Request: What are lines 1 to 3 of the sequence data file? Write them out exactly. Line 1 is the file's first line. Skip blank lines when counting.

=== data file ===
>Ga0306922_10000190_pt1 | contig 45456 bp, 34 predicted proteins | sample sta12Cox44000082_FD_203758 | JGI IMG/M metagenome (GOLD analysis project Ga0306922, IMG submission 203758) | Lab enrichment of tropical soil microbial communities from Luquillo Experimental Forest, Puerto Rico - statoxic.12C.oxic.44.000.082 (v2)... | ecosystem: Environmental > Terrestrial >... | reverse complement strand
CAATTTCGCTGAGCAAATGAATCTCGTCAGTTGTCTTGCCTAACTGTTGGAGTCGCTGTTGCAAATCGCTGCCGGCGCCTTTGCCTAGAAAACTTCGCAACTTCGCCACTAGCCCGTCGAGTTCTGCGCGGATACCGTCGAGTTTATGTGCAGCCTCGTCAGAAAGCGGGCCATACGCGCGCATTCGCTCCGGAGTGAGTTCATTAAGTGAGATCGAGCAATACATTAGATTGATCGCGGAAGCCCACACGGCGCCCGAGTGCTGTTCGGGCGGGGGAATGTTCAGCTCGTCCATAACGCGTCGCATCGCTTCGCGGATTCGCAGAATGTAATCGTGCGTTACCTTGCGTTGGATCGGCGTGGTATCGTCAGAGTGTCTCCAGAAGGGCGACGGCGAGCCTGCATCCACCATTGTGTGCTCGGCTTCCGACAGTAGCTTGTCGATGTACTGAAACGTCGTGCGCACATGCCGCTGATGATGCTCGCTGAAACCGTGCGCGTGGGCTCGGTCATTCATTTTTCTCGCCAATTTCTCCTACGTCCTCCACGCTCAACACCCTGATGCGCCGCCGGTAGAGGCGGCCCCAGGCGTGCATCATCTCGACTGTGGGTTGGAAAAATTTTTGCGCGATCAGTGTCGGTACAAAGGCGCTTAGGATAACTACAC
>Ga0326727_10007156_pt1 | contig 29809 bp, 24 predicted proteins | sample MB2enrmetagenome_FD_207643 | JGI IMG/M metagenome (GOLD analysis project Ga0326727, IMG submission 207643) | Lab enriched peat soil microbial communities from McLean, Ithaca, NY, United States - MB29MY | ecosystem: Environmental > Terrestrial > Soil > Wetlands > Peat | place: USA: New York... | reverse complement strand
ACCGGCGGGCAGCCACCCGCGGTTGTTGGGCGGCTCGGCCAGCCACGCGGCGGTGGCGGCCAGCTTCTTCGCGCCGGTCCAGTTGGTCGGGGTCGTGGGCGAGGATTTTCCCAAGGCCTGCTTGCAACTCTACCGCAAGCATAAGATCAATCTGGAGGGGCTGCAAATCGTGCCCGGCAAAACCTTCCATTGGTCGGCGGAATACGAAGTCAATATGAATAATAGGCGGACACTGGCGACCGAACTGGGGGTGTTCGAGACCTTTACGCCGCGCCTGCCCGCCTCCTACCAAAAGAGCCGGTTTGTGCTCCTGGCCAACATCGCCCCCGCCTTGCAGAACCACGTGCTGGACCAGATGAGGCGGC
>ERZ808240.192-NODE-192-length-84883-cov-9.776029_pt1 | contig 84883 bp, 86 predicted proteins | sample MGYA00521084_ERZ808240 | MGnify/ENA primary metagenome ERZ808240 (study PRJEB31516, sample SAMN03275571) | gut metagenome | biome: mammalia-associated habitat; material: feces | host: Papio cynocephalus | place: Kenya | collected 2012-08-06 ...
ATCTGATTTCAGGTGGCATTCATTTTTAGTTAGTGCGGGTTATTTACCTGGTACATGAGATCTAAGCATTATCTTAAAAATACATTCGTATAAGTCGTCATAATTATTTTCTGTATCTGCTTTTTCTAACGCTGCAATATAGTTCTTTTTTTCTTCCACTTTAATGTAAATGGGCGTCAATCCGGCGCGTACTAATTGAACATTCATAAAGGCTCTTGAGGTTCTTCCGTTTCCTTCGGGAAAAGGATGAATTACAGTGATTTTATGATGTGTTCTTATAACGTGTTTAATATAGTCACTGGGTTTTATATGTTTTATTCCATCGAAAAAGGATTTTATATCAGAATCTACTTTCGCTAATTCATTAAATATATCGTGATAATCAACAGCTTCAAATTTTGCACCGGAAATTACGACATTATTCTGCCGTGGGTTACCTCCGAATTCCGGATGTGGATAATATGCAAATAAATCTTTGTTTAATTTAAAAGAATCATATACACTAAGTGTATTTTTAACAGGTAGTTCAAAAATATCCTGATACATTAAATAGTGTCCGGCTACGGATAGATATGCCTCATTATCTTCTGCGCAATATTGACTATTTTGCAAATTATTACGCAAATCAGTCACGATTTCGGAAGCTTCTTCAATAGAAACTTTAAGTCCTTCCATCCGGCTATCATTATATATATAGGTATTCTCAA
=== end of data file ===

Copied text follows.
>Ga0306922_10000190_pt1 | contig 45456 bp, 34 predicted proteins | sample sta12Cox44000082_FD_203758 | JGI IMG/M metagenome (GOLD analysis project Ga0306922, IMG submission 203758) | Lab enrichment of tropical soil microbial communities from Luquillo Experimental Forest, Puerto Rico - statoxic.12C.oxic.44.000.082 (v2)... | ecosystem: Environmental > Terrestrial >... | reverse complement strand
CAATTTCGCTGAGCAAATGAATCTCGTCAGTTGTCTTGCCTAACTGTTGGAGTCGCTGTTGCAAATCGCTGCCGGCGCCTTTGCCTAGAAAACTTCGCAACTTCGCCACTAGCCCGTCGAGTTCTGCGCGGATACCGTCGAGTTTATGTGCAGCCTCGTCAGAAAGCGGGCCATACGCGCGCATTCGCTCCGGAGTGAGTTCATTAAGTGAGATCGAGCAATACATTAGATTGATCGCGGAAGCCCACACGGCGCCCGAGTGCTGTTCGGGCGGGGGAATGTTCAGCTCGTCCATAACGCGTCGCATCGCTTCGCGGATTCGCAGAATGTAATCGTGCGTTACCTTGCGTTGGATCGGCGTGGTATCGTCAGAGTGTCTCCAGAAGGGCGACGGCGAGCCTGCATCCACCATTGTGTGCTCGGCTTCCGACAGTAGCTTGTCGATGTACTGAAACGTCGTGCGCACATGCCGCTGATGATGCTCGCTGAAACCGTGCGCGTGGGCTCGGTCATTCATTTTTCTCGCCAATTTCTCCTACGTCCTCCACGCTCAACACCCTGATGCGCCGCCGGTAGAGGCGGCCCCAGGCGTGCATCATCTCGACTGTGGGTTGGAAAAATTTTTGCGCGATCAGTGTCGGTACAAAGGCGCTTAGGATAACTACAC
>Ga0326727_10007156_pt1 | contig 29809 bp, 24 predicted proteins | sample MB2enrmetagenome_FD_207643 | JGI IMG/M metagenome (GOLD analysis project Ga0326727, IMG submission 207643) | Lab enriched peat soil microbial communities from McLean, Ithaca, NY, United States - MB29MY | ecosystem: Environmental > Terrestrial > Soil > Wetlands > Peat | place: USA: New York... | reverse complement strand